An Italian judge here postponed until April 1 a decision on whether the celebrity designers Domenico Dolce and Stefano Gabbana should be tried on criminal charges of tax evasion and fraud, according to New York Times.

Prosecutors say the designers, and other executives of their Italian fashion house, including a tax consultant, defrauded the Italian government and failed to pay taxes on more than $1 billion in revenue.

The investigation was prompted by the 2004 sale of the Dolce & Gabbana and D&G brands to Gado, a holding company based in Luxembourg, which prosecutors came to believe was merely a front to pay lower taxes.

Despite the Luxembourg address, prosecutors contend that the company did business in Italy, and should have been subject to Italian taxes. Prosecutors also say the brands were sold for a fraction of their actual value.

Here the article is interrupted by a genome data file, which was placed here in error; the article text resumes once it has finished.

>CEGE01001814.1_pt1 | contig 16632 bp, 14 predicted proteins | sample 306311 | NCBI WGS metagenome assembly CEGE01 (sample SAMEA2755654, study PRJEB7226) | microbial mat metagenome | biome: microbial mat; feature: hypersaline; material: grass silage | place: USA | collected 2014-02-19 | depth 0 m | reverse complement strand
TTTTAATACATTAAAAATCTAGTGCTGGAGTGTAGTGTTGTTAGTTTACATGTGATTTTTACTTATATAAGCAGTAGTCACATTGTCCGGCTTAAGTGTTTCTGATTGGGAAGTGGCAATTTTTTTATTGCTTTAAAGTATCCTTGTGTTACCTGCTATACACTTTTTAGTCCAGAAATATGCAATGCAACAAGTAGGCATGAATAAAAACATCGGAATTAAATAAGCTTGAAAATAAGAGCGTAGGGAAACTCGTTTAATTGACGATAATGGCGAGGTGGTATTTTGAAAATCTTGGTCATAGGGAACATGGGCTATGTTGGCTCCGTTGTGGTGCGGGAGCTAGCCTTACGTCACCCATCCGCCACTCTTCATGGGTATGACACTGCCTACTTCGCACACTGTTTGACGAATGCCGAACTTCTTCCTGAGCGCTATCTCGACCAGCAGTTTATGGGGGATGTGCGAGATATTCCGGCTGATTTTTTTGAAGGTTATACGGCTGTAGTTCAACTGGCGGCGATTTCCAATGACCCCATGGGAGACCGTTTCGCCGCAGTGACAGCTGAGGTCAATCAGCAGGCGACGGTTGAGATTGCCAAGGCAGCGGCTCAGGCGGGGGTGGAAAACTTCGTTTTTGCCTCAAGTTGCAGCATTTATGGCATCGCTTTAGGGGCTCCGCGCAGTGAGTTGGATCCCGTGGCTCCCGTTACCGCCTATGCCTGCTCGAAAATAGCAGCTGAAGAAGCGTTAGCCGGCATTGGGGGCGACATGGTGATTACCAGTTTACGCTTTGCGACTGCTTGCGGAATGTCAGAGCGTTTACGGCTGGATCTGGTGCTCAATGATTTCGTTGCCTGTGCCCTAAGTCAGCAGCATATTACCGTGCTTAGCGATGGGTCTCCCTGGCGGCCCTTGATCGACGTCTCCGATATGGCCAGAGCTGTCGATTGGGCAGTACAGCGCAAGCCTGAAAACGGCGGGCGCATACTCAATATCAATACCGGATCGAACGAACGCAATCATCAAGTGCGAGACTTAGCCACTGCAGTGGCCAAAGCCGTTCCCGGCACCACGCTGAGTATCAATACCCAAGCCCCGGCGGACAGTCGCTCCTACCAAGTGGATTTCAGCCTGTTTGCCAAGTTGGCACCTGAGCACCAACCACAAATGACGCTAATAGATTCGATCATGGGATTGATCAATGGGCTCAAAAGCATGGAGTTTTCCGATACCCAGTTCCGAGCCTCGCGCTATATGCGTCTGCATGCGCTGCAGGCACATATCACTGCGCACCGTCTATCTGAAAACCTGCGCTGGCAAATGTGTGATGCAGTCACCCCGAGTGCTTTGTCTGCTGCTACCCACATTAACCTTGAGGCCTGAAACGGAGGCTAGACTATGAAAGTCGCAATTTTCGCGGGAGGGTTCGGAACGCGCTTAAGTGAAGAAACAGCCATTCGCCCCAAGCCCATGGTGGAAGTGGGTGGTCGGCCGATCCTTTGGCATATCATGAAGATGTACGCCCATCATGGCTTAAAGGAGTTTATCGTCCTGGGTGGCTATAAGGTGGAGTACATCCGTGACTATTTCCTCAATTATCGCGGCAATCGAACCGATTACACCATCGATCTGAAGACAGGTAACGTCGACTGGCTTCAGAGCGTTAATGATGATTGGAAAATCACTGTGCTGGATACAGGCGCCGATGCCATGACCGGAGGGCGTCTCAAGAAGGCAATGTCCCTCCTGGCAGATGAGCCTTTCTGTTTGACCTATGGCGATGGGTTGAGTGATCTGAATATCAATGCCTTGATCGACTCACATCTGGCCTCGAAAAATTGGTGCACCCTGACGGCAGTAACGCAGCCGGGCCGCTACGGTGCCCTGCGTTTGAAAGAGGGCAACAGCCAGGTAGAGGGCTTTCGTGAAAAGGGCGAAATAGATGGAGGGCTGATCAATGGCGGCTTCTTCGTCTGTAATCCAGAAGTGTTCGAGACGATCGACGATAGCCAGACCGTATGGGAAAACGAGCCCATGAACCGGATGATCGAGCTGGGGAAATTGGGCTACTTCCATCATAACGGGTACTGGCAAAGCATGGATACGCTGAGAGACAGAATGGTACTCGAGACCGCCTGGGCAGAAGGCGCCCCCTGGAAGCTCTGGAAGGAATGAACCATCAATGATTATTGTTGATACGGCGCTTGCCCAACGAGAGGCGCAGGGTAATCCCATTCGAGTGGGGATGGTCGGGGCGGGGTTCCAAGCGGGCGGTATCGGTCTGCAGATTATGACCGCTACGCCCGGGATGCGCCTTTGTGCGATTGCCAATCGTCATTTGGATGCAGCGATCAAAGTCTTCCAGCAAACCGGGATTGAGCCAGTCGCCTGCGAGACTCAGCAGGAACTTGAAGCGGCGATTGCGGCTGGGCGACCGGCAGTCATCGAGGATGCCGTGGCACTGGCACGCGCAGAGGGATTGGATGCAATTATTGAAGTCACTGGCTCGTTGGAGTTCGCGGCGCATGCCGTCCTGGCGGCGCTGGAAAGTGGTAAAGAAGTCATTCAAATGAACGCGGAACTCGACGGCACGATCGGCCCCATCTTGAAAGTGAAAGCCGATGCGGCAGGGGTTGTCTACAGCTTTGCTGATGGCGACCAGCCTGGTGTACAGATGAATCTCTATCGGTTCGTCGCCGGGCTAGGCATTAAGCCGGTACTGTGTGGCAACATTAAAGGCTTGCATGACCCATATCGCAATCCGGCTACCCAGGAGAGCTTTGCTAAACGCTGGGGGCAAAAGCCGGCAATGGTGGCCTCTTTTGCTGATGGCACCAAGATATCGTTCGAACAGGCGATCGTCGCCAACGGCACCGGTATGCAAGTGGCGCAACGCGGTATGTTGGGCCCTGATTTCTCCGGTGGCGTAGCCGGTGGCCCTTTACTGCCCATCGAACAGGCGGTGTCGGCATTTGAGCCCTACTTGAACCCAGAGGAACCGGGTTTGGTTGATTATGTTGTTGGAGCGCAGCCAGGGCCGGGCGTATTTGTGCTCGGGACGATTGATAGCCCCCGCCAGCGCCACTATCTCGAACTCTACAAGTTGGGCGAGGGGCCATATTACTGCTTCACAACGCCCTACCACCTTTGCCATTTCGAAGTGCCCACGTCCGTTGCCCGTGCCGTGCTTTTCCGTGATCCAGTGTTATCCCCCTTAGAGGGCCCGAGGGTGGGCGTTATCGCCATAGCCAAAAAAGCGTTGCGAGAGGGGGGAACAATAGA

Mr. Dolce and Mr. Gabbana are often seen stepping out with their many celebrity clients, among them the singers Kylie Minogue and Madonna, and the Argentina soccer star Lionel Messi, and the case has put the designers in an uncomfortable position.

When news of the investigation was made public in 2009, the two denied the charges. Since then, they have declined to comment on the case.

Setting this case apart from most other investigations into tax dodging, the designers also stand accused of fraud. A conviction would bring a maximum sentence of five years, but other related charges could add two years.

Before adjourning the proceedings, Judge Simone Luerti heard deposition testimony from Luciano Patelli, the tax consultant to the designers, in a closed hearing. Mr. Patelli’s lawyer, Giuseppe Bana, and Massimo Dinoia, who represents the other defendants, declined to comment.